The Real Deal Miami

City rejects replat of controversial Coconut Grove development site

Commissioners will discuss city attorney at a special meeting next week

September 22, 2016 06:20PM
By Katherine Kallergis

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Battersea Woods site and Commissioner Ken Russell

Battersea Woods site and Commissioner Ken Russell

The Miami City Commission unanimously rejected a replat of the Battersea Woods site in Coconut Grove, a project that’s been tangled in a public records controversy involving City Attorney Victoria Mendez. 

Residents spoke out against the replat at the commission’s planning and zoning meeting on Thursday.

Battersea Woods LLC, led by developers Gus De Ribeaux, Carlos Tosca and Carlos Sosa, wants to redevelop a roughly 50,000-square-foot property it owns in the Grove into five single-family homes. But in order to do that, it needed a special permit, also known as a warrant. The developer approached the city attorney’s office, which eventually issued a new opinion that removed the warrant requirement. With a warrant no longer needed, Battersea Woods requested that commissioners re-plat the property, which they rejected.

At some point during last week’s meeting, commissioner Ken Russell called for Mendez’s firing, alleging that the city attorney withheld emails he requested, including about two dozen related to the zoning issue between Mendez and Battersea Woods’ attorney. By the end of last week’s meeting, Russell called for a vote that would instead bring in outside counsel to review the situation and offer an independent opinion that could determine Mendez’s future as the city’s attorney.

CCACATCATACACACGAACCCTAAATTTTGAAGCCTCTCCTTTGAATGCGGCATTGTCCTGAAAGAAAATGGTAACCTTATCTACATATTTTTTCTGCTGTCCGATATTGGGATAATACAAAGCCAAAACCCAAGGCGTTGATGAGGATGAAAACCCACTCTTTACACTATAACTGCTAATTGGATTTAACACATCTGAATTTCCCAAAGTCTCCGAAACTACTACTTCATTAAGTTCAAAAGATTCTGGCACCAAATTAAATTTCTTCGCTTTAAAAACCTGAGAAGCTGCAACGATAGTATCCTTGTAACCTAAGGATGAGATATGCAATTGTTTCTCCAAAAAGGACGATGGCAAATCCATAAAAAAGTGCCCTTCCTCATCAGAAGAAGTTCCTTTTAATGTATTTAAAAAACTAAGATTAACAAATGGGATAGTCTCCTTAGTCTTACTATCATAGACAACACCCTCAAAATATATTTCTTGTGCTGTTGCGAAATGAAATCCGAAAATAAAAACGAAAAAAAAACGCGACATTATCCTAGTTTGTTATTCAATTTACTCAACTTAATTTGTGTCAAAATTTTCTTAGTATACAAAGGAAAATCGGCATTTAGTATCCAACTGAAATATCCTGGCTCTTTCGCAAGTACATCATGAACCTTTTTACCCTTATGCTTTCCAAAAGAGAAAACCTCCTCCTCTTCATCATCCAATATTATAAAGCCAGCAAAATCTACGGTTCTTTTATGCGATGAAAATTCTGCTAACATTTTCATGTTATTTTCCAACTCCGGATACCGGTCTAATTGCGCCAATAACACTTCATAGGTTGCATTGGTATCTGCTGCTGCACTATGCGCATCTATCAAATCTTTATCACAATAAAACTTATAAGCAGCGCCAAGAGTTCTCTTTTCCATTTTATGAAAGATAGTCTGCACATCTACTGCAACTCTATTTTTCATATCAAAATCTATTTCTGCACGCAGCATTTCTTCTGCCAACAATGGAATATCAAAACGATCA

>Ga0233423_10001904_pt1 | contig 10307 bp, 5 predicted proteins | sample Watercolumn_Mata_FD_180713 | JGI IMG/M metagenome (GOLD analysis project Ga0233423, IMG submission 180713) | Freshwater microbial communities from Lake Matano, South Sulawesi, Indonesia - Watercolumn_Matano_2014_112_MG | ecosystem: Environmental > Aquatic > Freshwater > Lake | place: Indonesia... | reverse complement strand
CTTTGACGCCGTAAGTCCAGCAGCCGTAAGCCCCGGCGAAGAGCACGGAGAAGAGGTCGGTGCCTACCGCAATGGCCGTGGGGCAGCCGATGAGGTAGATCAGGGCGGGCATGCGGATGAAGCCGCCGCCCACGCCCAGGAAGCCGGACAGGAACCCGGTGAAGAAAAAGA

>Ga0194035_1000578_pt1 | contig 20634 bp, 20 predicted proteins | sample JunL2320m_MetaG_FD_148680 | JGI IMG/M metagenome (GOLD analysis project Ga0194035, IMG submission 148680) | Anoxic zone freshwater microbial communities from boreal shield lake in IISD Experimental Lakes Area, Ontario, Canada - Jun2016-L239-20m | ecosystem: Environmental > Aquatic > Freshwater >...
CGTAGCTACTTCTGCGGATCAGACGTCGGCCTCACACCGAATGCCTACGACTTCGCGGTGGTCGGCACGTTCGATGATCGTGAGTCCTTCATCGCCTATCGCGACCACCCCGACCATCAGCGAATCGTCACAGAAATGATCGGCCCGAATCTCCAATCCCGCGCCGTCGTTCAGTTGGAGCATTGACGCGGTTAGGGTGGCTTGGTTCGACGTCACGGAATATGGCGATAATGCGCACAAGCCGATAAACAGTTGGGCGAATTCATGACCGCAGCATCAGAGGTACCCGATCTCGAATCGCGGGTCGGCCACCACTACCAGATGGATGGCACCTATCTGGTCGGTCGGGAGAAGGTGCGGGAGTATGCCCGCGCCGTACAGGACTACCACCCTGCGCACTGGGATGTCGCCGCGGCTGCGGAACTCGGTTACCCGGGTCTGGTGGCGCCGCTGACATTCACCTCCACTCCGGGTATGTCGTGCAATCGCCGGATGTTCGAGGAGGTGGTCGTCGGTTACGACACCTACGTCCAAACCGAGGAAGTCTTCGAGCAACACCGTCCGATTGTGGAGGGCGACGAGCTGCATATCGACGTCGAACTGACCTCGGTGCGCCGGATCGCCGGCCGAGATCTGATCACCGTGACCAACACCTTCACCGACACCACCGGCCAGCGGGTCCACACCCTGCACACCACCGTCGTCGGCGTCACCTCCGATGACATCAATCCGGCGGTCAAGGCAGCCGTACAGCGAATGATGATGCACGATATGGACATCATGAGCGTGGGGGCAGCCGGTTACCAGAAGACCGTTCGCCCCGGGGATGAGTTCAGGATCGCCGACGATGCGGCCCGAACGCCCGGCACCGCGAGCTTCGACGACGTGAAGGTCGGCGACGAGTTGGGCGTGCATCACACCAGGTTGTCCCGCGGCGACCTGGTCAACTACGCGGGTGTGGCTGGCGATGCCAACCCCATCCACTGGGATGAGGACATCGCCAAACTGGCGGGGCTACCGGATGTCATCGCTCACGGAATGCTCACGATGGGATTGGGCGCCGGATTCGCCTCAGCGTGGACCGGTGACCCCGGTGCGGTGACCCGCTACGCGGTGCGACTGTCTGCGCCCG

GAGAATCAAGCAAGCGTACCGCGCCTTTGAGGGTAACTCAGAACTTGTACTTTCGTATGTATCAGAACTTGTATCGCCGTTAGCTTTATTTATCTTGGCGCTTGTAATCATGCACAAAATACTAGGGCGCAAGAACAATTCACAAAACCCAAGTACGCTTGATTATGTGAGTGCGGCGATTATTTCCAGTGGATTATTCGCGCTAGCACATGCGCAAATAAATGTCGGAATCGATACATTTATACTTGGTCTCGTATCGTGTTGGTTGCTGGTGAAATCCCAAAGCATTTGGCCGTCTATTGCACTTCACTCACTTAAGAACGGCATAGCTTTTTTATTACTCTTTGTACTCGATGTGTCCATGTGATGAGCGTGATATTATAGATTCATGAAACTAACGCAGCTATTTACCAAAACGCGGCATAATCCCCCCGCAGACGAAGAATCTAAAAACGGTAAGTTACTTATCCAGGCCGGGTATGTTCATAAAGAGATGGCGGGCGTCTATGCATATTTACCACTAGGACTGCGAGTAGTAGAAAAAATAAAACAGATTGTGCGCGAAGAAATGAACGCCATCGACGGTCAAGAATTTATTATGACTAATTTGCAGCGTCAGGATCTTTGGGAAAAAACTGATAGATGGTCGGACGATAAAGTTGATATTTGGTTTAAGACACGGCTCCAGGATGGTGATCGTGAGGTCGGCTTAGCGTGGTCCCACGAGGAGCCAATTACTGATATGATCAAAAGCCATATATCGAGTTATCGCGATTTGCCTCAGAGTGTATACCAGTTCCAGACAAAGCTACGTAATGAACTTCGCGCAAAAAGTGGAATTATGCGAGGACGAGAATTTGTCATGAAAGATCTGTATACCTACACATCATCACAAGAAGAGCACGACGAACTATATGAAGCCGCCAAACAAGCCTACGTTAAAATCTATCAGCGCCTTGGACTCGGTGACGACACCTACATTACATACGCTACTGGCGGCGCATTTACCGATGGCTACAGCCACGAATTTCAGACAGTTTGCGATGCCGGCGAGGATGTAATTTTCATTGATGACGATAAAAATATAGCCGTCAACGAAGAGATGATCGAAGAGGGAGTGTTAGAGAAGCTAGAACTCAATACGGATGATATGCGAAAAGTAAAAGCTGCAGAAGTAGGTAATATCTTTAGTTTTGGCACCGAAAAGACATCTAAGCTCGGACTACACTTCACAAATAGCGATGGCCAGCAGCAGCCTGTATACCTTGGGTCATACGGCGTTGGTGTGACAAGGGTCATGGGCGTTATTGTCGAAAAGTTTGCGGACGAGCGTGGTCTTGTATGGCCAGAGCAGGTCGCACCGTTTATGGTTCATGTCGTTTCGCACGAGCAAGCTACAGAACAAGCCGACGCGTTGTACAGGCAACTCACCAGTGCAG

At Thursday’s meeting, he said he regretted his tone in how he handled the issue. “What this has become is a little embarrassing for our city and the public nature in which I have brought this, I don’t know how else to do it,” Russell said. 

At his suggestion, the commission moved to schedule a discussion for a special meeting at a later date. Mendez has also requested an ethics investigation to clear her name.

Meanwhile, commissioners voted 5:0 to reject the replat, despite the developers’ pleas.

“Not approving the plat and requiring the Battersea Woods plat to go through the warrant process, is a futile process,” Berger Singerman attorney Paul Figg said. “My client has met with each of you to clarify the misrepresentations of fact made on the dais and in the press. You all feel bad for my clients, I believe. But that they are caught up in a political issue.”

Russell said his vote was based on “the facts and technicalities.”

“The reason I’m moving that we deny the plat is that it did not go through the appropriate process,” he said.

Sean Stewart-Muniz contributed to this report. 

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